Pick Six:  Observations from Super Bowl LIII

February 6, 2019

New England defeated Los Angeles 13-3 in a surprisingly defensive battle at Mercedes-Benz Stadium in Atlanta on Super Bowl Sunday.  Patriots’ cornerback Jason McCourty arguably made the most impressive play of the game when he smartly broke out of his zone to knock away an end zone pass to receiver Brandin Cooks on a busted coverage play late in the 3rd quarter.  Up until that point, the Rams’ eight previous drives had and all ended in punts, with none of those drives going over 23 yards.  During that same time period, the Patriots’ had five drives go for over 23 yards, but only had three points on the board thanks to some tenacious Rams’ defense, a Tom Brady interception, a Stephen Gostkowski 46-yard missed field goal, and a failed fourth-and-one attempt from the LA 32 yard line. 

 

Six Comments from Super Bowl LIII

 

1.  Through the first three quarters, Rams’ quarterback Jared Goff struggled mightily, completing just 43% of his passes for 95 yards and getting caught in three sacks.  In the final quarter Goff found some rhythm, completing 63% and picking up 134 yards.  It’s hard to tell how much those early struggles were due to outstanding defensive play by the Patriots how many were self-inflicted wounds.  For example, late in the 1st quarter Goff overlooked a wide open Brandin Cooks in the flat and tried to squeeze a third-down incompletion into a well-covered receiver Robert Woods.  Midway in the 2nd, the Rams were fortunate that a 19 yard pass to Woods was called a catch along the left sideline, but Cooks was open 27 yards down field on the same sideline.  Late in the 2nd, Jared Goff rolled to his right to avoid pressure, but held onto the ball too long, which allowed linebacker Kyle Van Noy to make up 17 yards of field from his coverage zone and tackle the quarterback 14 yards behind the line of scrimmage.  Early in the 3rd, Stephon Gilmore broke up a third-down pass to Cooks along the left sideline, while receiver Josh Reynolds’ underneath crossing was wide open.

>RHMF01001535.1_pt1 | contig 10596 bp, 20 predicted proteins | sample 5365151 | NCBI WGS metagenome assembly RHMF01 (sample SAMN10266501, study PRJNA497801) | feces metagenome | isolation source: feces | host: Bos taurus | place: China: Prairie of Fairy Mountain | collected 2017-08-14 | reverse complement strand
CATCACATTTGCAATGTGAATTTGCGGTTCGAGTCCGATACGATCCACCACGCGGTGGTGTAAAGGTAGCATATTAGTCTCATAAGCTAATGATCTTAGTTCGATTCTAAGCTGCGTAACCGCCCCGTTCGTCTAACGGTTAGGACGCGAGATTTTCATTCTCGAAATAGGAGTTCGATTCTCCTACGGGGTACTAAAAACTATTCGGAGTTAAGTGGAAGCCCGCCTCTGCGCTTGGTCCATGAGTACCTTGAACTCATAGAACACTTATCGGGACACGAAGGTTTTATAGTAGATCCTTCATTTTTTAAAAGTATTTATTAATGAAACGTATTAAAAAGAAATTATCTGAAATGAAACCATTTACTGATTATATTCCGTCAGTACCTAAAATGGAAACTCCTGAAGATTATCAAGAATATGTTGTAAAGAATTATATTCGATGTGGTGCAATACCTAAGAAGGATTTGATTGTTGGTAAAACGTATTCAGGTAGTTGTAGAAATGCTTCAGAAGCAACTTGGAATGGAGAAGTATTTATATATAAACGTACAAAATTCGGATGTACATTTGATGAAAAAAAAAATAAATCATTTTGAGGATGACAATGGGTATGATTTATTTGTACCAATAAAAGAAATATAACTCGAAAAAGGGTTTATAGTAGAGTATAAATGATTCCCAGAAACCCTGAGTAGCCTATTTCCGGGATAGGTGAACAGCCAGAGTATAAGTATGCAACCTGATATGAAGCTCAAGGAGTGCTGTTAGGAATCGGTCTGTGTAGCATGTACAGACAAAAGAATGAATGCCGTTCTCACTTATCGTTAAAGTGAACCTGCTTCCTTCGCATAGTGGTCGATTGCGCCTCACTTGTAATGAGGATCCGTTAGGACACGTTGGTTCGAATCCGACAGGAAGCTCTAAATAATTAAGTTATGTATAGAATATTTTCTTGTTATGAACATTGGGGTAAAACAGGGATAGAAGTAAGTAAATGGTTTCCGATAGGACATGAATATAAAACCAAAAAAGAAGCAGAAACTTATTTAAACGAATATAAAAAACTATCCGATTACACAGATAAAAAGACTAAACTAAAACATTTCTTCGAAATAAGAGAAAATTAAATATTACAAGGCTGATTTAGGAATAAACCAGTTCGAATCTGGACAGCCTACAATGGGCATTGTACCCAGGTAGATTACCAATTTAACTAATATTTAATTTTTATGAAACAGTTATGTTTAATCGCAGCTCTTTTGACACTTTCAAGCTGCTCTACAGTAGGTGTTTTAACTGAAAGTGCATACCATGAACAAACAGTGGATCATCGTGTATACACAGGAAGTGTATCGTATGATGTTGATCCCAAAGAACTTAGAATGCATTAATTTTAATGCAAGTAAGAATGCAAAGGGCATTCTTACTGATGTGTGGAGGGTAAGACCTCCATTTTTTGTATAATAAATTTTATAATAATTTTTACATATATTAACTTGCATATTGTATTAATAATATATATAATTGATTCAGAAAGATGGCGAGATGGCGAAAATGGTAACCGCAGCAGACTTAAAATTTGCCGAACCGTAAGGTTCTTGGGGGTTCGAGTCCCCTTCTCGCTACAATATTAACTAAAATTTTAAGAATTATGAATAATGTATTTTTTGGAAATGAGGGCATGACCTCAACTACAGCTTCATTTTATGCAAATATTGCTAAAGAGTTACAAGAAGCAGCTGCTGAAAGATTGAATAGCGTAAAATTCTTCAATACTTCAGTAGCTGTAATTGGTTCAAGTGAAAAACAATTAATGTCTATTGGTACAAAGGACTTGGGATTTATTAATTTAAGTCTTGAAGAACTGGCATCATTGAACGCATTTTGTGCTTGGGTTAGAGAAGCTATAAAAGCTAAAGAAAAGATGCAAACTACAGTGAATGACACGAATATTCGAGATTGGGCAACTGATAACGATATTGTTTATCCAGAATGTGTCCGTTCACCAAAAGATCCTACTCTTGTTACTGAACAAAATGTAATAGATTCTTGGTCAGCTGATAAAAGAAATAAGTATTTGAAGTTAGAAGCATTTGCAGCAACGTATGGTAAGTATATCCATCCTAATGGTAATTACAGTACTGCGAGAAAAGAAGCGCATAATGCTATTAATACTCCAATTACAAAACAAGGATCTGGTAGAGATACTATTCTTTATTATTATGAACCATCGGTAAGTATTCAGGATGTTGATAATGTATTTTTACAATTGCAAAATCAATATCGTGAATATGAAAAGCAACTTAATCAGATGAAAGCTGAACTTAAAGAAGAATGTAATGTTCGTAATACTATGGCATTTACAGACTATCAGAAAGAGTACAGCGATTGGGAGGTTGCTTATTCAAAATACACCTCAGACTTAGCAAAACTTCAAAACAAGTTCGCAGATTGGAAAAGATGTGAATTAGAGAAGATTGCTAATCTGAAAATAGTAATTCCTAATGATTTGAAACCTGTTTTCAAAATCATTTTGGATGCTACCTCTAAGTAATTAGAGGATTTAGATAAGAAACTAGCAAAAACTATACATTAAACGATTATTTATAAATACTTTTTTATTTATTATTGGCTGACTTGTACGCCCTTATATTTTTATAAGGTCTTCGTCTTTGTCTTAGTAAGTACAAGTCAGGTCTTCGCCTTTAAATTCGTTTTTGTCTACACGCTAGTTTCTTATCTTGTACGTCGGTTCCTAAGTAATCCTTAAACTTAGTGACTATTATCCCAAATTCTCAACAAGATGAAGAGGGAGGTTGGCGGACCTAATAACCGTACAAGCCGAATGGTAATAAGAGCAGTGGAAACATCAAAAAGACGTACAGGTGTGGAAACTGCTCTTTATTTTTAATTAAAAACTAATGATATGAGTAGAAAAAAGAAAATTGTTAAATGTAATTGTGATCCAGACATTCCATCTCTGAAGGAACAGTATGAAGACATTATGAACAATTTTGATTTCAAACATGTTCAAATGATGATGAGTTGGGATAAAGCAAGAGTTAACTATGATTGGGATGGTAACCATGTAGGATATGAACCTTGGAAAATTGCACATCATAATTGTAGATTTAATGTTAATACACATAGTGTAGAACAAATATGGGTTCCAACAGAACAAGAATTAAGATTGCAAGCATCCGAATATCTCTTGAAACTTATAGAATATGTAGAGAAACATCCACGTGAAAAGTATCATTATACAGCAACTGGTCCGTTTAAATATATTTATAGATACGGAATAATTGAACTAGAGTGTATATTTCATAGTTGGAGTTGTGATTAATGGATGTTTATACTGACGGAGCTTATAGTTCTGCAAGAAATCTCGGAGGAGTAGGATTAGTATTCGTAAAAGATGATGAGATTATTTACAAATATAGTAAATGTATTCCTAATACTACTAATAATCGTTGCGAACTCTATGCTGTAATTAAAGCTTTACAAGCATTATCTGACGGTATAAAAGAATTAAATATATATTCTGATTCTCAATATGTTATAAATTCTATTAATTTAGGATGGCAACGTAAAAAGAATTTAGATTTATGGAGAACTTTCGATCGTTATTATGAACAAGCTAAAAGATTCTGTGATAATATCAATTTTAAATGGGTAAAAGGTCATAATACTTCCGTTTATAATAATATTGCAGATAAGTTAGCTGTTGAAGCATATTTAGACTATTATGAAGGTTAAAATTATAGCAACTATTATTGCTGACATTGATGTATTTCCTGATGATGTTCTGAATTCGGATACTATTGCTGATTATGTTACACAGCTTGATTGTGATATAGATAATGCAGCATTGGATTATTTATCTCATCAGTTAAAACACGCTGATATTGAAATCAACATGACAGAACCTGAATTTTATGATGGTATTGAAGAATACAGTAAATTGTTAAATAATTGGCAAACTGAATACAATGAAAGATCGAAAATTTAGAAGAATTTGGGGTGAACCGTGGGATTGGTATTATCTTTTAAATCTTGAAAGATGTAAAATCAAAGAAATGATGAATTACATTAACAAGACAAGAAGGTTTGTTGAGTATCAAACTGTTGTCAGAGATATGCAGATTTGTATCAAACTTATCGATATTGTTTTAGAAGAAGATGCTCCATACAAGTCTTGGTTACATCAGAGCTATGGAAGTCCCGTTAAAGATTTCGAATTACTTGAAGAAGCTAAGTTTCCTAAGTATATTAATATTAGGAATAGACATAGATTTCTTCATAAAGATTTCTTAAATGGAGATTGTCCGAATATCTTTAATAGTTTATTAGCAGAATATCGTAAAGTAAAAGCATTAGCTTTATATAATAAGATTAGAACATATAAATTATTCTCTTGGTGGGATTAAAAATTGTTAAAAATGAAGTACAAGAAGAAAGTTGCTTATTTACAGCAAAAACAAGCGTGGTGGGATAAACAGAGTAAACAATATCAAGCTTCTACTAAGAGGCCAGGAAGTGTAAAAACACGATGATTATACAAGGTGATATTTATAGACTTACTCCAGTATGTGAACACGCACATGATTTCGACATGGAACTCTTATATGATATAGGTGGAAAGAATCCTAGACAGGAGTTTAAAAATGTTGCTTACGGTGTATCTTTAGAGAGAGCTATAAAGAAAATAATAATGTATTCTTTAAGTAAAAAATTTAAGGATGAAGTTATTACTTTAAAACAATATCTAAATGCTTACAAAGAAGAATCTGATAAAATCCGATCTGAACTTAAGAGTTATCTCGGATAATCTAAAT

2.  Early in the 4th quarter – with the score still 3-3 – it felt like Los Angeles might have New England’s defense on their heels.  A holding call against cornerback Stephon Gilmore converted a third-and-11, and then quarterback Jared Goff hit receiver Brandin Cooks on a 16-yard comeback up the left seam.  On the following play, Todd Gurley carried 13 yards over left tackle up to New England’s 43 yard line.  In perhaps a moment of game turning fortune, the officials threw a flag on center John Sullivan for a hold on defensive tackle Danny Shelton, ultimately derailing Los Angeles’ drive.  Earlier in the game, Shelton three times pushed through the Rams’ center-guard gap to contact their running back on or behind the line of scrimmage – including back-to-back plays in the shadow of LA’s goal posts midway through the 3rd.